When we think about impulse purchases, most of us picture a grocery store. After all, retailers purposefully set up their stores to encourage us to pick up and purchase items on a whim.
If you, like millions of consumers, like to shop for fun, if you are status-conscious or if you find that you spend money without thinking about what you are buying or why you’re buying it, you may be an impulse shopper, according to Ian Zimmerman Ph.D. at psychologytoday.com.
It’s one thing to grab a candy bar at the checkout stand in the grocers, but to grab a new home? Not good.
We see this tendency often in our real estate business. Clients who have a wish list that they swear is set in stone yet fall madly in love with a home that offers few of the items on the list.
Let’s look at ways to avoid giving in to the impulse to buy a home that doesn’t match your wants and needs.
The wish list
The most important features you want in a home go at the top of your home-shopping wish list. These are the non-negotiables – the extra bedroom, perhaps, or a community amenity you need.
These items should be in big, bold lettering so that when you glance at your list, there’s no way to miss them.
Not all these tips may apply to your situation, so use them as a guide to help you shop intelligently for that new home.
- Many homebuyers insist that appliances be included in the purchase of their new home. If you are among them, we’ll need to find out how old they are. Then, be nosy – peek inside the oven and inspect the refrigerator. This will give you an idea of how well the homeowner has cared for them.
- After the kitchen, home shoppers tend to spend a lot of time in the bathroom. Check these rooms carefully to ensure they will fit your needs. If you use electrical outlets a lot, check that there are enough and that they’re in the proper place for your needs. A blow dryer plugged into a socket 3 feet from the mirror won’t cut it. Is there adequate bathroom storage and lighting? If not, how challenging would it be to add these features?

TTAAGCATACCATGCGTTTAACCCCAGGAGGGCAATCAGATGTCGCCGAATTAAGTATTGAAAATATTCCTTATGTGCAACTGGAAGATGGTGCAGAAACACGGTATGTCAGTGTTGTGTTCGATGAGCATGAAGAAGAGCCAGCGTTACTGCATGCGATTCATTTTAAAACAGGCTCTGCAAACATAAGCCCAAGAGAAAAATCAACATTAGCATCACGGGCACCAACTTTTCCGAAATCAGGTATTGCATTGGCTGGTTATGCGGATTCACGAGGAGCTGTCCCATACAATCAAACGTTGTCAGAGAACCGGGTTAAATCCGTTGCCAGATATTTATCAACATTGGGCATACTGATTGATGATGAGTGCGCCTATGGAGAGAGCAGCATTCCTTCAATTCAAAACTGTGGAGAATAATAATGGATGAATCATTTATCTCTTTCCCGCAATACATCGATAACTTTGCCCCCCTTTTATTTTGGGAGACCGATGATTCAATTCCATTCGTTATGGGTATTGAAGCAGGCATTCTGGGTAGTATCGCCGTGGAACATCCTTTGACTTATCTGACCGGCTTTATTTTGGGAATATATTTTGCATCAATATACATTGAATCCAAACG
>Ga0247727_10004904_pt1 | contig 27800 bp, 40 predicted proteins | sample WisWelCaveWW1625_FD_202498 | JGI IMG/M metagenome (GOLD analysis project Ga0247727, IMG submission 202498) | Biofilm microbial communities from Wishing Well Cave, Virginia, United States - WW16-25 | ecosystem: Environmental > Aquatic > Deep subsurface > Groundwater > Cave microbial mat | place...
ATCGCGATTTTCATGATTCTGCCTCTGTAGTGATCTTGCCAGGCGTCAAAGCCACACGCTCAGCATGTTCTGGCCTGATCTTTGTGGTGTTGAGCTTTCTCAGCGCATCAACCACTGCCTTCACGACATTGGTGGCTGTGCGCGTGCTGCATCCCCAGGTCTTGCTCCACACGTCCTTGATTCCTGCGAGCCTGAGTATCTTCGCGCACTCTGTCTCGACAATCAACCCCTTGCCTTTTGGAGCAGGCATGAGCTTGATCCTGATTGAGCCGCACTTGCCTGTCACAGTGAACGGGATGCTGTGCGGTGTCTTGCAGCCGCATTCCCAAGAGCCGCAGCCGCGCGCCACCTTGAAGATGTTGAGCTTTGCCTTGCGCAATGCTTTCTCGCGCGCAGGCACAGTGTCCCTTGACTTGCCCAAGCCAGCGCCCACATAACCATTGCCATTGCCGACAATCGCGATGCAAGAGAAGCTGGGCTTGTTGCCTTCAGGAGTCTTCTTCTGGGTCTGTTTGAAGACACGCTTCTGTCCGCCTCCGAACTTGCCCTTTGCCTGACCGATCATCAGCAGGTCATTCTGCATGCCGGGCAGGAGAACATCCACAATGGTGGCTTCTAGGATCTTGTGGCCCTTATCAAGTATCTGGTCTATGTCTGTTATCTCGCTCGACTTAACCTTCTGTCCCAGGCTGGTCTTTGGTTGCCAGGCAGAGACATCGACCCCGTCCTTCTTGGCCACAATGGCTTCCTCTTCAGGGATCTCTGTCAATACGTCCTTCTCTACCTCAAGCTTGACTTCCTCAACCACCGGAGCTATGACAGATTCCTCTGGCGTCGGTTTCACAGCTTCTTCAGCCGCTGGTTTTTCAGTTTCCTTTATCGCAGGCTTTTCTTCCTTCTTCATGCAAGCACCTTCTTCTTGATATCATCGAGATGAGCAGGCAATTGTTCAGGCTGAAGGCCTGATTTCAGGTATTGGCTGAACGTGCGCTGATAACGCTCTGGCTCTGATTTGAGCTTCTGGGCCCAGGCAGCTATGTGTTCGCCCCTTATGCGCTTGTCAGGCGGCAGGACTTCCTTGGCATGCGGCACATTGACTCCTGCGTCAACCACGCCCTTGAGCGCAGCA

- Speaking of storage, does the home offer enough of it? Check the closets, pantry, and other storage areas to ensure they meet your needs.
- Flooring is often a sticking point in a home sale. Whether it’s not the material you’d hoped for (carpet instead of wood, vinyl instead of carpet, etc.) or the flooring is damaged, it’s important to not overlook this inspection. Flooring is pricey.
- Don’t be so awed by the kitchen’s staging that you fail to ensure it meets your needs. Picture yourself using it – does it flow the way you need it to? Is there enough storage?
- Lighting is another often-replaced item in a new home. Determine if it’s adequate and how much of it will need to be replaced.
- The condition and age of the HVAC system and the water heater are important as well. This is another very expensive fix or replacement.
- How do the schools in the area stack up against others in the region? Even if you don’t have school-aged children, nearby schools can impact the home’s value.
- Check your wish list for items you must have. For instance, if appliances are on the list, find out if they’re included in the sale. Never assume and always ask.
- Never allow yourself to become so enamored with a home that you ignore major problems on the home inspection report. These don’t necessarily have to be a deal-breaker. With the right agent, negotiations may bring about a solution.
This is a very cursory overview of ways to keep your wits about you when shopping for a home for sale.
You can find a more in-depth checklist on the U.S. Department of Housing and Urban Development’s website. We suggest you print several copies – one for each home you view.